Incidentally, to Wouthan: this is one of the things that will get easier with more experience. You will find and develop ways to write sentences which mirror the original more exactly, and you'll become more confident about the cases when you really, really have to write a target sentence that looks very different to the source.

One of the interesting things that I've found is that often when I do my monolingual editing (reading and adjusting my target text without looking at the source) I end up changing the text so that it is *closer* in structure to the source text. But some things are always going to be different.


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Jacek Sierakowski
Belgium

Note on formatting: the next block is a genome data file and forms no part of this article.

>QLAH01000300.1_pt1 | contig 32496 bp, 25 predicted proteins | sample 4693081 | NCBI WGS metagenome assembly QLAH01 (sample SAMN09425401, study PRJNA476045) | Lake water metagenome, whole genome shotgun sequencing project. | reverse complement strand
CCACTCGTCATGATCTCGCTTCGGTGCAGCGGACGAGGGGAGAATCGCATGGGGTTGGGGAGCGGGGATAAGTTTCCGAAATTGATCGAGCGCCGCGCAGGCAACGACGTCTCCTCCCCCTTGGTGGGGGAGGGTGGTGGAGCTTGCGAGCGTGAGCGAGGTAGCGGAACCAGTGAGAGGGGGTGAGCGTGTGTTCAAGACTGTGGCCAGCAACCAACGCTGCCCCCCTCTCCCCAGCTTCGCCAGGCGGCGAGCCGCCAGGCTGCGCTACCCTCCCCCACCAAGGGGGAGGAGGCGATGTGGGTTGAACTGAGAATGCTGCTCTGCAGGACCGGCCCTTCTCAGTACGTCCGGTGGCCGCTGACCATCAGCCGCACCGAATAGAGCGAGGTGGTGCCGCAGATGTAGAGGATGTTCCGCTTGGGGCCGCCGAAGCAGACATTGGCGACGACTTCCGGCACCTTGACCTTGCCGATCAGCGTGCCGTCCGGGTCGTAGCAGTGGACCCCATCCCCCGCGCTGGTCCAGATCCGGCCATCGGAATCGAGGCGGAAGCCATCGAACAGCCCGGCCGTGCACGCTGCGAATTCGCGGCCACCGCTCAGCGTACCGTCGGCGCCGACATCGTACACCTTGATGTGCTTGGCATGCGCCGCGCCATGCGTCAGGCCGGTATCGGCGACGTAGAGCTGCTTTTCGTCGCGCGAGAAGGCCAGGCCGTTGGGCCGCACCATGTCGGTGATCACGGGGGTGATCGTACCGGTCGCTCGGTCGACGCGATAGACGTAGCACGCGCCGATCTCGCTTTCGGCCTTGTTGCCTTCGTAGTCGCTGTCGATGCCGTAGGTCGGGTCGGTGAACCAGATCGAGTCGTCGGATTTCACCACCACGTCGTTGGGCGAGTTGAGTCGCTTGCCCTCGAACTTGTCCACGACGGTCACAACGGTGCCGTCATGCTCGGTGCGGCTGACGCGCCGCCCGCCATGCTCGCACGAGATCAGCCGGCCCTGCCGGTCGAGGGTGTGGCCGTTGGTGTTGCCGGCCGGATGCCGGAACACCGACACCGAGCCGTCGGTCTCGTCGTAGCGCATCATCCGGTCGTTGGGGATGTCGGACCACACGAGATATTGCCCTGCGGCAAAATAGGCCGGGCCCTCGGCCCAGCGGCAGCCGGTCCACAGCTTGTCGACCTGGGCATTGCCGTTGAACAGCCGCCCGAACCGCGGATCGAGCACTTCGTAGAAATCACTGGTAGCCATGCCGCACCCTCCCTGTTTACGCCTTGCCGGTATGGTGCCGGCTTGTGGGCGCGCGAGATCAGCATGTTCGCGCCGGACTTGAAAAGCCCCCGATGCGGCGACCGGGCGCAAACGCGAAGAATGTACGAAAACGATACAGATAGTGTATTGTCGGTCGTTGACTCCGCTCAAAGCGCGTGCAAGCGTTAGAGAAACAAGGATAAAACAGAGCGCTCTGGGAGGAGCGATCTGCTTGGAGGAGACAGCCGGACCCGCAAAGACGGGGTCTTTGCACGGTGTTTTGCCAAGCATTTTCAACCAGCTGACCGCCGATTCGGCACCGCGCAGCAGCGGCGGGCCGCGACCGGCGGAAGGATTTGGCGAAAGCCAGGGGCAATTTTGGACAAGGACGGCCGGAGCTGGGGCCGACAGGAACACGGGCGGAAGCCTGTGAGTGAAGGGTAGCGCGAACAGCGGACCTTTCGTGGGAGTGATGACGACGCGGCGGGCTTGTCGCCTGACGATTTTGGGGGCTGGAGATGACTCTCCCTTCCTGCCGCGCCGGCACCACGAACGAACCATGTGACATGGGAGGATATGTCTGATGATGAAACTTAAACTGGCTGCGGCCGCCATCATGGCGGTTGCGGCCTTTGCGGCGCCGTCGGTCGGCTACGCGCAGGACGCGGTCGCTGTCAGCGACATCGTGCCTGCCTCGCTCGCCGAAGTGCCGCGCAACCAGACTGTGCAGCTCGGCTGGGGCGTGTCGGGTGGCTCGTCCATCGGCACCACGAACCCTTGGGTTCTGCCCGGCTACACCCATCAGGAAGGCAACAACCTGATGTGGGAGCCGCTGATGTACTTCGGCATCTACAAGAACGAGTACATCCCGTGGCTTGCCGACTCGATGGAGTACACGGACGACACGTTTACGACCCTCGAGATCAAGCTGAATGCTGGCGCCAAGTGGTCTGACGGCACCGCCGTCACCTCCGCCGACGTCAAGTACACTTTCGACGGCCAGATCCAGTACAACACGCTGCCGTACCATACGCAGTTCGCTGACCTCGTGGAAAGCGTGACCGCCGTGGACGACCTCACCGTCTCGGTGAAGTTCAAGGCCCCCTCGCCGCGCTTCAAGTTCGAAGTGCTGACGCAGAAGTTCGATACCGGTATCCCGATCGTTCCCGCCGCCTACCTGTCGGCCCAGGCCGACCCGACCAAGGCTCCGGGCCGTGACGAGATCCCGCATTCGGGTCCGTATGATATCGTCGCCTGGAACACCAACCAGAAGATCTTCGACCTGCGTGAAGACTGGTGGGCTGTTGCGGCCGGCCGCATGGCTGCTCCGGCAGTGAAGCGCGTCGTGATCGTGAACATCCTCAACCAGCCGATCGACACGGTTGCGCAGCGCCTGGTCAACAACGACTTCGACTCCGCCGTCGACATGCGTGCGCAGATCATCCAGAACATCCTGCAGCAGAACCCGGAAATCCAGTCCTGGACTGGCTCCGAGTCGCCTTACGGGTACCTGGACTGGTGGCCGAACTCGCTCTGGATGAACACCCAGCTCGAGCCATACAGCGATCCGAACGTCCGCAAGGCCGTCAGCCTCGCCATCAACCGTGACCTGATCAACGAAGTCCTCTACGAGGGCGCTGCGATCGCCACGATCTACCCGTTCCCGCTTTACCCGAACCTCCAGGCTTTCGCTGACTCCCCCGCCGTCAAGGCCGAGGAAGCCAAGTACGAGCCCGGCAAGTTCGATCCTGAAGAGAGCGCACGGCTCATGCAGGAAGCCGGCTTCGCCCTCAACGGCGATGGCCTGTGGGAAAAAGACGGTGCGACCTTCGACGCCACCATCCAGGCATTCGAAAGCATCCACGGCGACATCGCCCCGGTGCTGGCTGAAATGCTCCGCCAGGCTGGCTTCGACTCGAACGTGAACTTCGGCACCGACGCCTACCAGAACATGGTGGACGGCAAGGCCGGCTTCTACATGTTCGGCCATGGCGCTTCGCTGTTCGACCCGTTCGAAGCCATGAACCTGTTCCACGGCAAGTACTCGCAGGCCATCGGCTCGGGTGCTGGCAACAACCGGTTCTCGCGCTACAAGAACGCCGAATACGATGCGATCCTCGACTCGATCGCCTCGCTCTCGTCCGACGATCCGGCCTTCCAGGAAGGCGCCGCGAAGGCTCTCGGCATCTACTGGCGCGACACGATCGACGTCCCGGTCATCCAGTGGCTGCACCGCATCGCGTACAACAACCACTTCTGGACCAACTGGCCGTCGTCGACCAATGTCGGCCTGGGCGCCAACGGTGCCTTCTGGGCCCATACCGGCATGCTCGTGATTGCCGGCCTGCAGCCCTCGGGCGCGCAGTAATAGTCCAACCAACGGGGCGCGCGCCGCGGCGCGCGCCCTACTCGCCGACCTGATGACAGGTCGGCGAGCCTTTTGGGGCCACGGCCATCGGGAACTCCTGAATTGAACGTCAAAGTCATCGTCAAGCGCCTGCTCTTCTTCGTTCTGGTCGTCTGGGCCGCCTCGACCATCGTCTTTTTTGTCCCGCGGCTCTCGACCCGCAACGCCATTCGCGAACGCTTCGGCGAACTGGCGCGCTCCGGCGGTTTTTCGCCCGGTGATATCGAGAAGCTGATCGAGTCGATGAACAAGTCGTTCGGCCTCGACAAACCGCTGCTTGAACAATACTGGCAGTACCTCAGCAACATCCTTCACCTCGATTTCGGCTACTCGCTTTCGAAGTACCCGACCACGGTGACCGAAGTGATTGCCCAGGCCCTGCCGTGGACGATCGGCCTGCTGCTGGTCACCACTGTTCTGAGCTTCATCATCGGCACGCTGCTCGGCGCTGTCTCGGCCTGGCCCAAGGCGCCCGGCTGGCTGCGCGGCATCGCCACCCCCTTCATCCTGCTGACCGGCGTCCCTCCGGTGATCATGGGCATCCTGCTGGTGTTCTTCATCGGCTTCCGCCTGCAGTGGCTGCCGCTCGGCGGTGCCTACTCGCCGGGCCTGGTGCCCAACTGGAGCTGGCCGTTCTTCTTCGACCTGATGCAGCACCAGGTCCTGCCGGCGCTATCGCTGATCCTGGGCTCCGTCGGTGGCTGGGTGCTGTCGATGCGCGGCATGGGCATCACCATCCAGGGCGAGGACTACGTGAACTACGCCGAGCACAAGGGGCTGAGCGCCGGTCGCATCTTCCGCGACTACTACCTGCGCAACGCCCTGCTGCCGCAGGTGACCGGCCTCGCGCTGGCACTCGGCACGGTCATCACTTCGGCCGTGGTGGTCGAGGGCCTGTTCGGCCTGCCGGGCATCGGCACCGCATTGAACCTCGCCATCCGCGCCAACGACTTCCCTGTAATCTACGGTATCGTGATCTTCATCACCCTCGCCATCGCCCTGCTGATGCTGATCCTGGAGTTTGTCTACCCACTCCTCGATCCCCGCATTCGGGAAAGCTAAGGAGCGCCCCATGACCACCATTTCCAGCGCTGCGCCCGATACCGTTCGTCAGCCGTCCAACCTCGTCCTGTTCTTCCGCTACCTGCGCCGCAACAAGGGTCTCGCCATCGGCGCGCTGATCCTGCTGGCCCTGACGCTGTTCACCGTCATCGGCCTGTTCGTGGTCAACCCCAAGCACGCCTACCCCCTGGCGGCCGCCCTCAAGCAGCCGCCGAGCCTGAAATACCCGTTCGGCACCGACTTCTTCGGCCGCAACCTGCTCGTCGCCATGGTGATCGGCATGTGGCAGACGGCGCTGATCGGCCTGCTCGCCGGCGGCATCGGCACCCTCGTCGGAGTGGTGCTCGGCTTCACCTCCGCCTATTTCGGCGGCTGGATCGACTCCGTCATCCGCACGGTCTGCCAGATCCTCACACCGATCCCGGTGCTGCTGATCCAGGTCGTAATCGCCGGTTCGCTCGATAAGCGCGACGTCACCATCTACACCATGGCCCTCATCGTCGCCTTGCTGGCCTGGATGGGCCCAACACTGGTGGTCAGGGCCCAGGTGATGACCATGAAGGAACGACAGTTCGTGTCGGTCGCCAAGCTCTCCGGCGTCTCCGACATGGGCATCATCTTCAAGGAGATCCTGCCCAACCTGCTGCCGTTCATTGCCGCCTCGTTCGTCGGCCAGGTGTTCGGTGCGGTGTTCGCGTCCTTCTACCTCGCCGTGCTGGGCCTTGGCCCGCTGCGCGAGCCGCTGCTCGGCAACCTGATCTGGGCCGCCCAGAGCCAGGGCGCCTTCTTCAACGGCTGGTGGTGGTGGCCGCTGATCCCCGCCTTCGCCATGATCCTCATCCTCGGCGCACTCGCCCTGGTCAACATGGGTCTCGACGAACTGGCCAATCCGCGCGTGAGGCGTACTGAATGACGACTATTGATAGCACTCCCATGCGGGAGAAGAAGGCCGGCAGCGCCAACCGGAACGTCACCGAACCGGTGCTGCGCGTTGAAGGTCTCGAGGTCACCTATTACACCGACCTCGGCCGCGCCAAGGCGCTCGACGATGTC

Local time: 01:45
English to French
+ ...
Machine QM Feb 13, 2015

“In reality, unfortunately, the limit is set by your editor/proofreader. And you will have many of them during your career (i.e. many "limits").”

In my opinion, the worst are the non-linguists, not knowing the source nor the target language, machine-QM-ing and comparing the number of words, commas, semi-colons, and asking you 300 silly questions 3 weeks after delivery.

Jacek


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Erik Freitag  Identity Verified
Germany
Local time: 01:45
Member (2006)
Dutch to German
+ ...
Of course Feb 13, 2015

Wouthan wrote:

… I often find impossible to keep the sentence structure.
What I sometimes do, is to rewritten the text in order to make a good Norwegian sentence.